New Report: Seventeen Data Items Needed for IUU Fishing Controls
The Environmental Justice Foundation, Oceana, The Nature Conservancy, The Pew Charitable Trusts and WWF (the EU IUU coalition) have launched a report which highlights 17 key data elements that they say should accompany any fisheries products to provide a robust import control system. These include the vessel’s flag, catch area, IMO number, fishing authorizations, transshipment declarations, unloading ports and catching methods.
The E.U. introduced its catch documentation scheme in 2010, covering all marine wild caught fish traded by non-E.U. countries into the E.U. market. The U.S. introduced its own import controls, known as the Seafood Import Monitoring Program (SIMP) in 2016, which covers 13 types of seafood identified as the most vulnerable to IUU fishing and seafood fraud. As other countries begin to develop their own systems, most notably Japan, the report aims to clarify the benefits and disadvantages of these systems. In 2016, these three markets accounted for approximately 64 percent of the total value of world imports of fish and fish products or approximately 56 percent if trade within the E.U. is excluded.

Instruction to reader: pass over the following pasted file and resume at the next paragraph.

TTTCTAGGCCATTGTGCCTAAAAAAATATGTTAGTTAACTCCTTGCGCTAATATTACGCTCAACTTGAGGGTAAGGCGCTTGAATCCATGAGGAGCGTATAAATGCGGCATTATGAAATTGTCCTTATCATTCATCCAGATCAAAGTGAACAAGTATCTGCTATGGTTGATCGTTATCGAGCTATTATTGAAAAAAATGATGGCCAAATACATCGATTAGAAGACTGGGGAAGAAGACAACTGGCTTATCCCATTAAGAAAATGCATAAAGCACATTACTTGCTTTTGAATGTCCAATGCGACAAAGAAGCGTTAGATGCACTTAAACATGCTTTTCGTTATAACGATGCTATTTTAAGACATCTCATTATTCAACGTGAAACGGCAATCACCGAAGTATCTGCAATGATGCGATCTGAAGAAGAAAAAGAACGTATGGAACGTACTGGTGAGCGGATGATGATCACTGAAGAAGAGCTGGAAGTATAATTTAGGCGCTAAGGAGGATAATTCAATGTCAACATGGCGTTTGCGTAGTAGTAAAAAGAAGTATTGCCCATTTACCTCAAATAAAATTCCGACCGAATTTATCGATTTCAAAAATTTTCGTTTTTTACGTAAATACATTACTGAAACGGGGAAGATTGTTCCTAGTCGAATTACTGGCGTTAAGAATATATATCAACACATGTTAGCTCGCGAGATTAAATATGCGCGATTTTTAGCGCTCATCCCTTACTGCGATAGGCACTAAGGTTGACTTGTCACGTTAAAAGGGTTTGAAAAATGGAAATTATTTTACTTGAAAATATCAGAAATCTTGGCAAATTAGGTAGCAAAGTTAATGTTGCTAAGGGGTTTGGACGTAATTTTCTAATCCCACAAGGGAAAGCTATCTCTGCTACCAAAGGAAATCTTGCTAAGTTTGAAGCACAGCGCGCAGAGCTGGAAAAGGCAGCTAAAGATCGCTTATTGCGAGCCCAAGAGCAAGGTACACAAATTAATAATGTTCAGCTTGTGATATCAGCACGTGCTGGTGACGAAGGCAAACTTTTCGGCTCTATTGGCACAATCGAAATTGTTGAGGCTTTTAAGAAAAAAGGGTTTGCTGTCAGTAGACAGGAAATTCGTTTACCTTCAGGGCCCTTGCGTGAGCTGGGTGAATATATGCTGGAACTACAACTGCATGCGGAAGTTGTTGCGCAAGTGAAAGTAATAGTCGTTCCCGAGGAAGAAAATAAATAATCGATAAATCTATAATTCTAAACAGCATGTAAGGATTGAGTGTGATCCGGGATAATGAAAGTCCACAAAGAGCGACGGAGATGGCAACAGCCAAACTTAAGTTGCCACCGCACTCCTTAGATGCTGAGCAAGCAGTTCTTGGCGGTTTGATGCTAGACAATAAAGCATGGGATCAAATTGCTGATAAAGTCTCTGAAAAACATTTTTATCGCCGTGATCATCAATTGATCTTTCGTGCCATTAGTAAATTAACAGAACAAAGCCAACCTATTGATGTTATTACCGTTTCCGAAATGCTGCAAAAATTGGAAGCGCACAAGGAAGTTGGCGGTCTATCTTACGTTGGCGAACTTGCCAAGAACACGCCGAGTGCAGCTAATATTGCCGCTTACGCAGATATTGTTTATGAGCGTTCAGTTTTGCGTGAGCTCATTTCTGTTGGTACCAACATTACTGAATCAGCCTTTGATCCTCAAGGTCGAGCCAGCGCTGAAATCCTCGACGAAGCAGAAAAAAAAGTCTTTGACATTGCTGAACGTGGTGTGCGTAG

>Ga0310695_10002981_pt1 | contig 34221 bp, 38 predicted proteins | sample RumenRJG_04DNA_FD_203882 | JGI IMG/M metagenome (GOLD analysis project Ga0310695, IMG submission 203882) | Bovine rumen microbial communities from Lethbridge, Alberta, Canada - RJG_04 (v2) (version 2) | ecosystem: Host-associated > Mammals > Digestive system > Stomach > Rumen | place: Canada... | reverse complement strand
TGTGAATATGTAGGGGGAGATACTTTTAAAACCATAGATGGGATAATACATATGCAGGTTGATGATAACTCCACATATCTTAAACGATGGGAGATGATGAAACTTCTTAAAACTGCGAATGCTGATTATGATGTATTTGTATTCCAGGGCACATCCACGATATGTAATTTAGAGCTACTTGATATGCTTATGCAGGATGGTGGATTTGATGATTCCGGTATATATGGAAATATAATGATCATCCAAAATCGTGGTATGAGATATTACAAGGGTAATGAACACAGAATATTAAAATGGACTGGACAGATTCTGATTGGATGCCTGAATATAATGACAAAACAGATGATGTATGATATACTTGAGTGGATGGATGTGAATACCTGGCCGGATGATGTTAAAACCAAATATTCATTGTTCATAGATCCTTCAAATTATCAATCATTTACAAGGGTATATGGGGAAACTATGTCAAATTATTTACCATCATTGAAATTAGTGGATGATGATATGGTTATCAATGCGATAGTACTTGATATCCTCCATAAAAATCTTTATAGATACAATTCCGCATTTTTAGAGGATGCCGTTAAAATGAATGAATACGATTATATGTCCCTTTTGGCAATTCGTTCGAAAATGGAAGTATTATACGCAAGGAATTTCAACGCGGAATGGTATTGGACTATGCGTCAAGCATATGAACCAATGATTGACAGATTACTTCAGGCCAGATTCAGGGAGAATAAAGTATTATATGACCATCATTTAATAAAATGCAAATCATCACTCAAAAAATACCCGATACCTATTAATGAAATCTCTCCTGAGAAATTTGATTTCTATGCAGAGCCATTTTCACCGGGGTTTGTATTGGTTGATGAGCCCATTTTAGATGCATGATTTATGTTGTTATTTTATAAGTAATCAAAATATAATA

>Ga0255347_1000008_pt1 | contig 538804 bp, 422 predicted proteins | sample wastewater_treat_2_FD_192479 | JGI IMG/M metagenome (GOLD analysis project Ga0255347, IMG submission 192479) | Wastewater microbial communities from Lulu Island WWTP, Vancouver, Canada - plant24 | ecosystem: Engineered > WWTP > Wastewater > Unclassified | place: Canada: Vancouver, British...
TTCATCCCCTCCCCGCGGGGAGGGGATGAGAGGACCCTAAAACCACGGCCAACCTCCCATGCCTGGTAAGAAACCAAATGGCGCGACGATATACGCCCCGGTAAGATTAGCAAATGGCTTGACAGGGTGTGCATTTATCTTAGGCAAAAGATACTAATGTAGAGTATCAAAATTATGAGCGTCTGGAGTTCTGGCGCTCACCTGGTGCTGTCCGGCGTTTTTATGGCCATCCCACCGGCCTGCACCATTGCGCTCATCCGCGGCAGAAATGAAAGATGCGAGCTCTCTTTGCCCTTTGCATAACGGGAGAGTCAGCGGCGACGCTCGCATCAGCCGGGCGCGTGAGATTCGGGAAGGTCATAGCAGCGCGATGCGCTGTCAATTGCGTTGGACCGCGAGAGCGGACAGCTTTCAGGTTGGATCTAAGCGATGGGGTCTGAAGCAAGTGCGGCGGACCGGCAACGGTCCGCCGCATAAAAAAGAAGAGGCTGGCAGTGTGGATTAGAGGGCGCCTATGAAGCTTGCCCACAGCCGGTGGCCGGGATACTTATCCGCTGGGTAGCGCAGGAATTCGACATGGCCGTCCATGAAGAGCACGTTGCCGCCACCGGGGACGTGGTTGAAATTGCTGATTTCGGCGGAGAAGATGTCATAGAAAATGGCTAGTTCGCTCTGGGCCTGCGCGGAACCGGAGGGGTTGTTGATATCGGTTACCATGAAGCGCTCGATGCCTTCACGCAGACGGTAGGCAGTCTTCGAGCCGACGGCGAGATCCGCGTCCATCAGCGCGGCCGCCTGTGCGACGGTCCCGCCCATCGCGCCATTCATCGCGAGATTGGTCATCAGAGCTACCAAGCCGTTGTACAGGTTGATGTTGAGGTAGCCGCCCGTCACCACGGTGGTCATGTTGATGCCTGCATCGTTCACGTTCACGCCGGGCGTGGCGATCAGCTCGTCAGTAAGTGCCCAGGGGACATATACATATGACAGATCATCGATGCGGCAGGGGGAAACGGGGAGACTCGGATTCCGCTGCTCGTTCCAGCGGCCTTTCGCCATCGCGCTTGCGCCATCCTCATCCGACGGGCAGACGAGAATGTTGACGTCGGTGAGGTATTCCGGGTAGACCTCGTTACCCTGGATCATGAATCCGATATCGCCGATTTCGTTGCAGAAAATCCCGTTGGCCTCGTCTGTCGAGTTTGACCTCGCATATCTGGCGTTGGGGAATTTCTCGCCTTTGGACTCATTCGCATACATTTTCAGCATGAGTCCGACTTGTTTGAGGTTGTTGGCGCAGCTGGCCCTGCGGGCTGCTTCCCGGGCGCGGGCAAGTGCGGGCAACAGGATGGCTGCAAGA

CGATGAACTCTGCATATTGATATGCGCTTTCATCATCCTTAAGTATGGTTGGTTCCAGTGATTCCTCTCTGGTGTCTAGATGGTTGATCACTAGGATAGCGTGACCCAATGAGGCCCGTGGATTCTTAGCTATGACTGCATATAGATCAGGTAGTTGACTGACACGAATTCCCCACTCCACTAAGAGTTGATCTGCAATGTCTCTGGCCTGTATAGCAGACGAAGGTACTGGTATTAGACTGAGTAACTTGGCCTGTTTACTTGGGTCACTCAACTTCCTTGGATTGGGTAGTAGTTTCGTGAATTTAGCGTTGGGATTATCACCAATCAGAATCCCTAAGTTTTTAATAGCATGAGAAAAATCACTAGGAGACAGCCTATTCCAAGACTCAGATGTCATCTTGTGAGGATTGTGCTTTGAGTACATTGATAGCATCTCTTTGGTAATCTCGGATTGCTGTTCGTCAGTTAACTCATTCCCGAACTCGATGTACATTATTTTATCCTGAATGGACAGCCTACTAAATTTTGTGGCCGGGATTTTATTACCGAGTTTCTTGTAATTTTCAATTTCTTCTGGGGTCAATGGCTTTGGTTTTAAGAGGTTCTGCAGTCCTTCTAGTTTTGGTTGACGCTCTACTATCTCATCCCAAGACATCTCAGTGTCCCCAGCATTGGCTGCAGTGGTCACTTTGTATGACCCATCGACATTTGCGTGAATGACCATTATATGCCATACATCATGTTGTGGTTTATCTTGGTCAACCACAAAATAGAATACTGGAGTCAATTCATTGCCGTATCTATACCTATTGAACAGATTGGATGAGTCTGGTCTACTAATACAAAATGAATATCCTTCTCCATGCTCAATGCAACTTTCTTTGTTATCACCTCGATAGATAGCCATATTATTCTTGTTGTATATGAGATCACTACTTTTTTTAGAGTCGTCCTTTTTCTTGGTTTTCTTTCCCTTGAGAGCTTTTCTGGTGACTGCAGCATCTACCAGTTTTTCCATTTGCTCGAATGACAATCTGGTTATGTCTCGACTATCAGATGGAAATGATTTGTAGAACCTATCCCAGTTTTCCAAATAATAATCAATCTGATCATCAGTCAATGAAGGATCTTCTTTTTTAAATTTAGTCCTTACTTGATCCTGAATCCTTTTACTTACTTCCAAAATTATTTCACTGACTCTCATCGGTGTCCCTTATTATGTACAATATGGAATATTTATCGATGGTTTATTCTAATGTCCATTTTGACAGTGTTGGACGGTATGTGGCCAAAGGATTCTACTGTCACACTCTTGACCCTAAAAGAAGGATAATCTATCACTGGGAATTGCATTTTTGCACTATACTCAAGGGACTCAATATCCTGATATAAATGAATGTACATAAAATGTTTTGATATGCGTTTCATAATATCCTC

The E.U. currently requests 13 out of the 17 data elements, the U.S. requests 12. The assessment shows that the E.U. and U.S. systems are 59 percent aligned with each other, demonstrating an opportunity for greater harmonization and information sharing between the world’s two largest seafood markets.
The report is available here.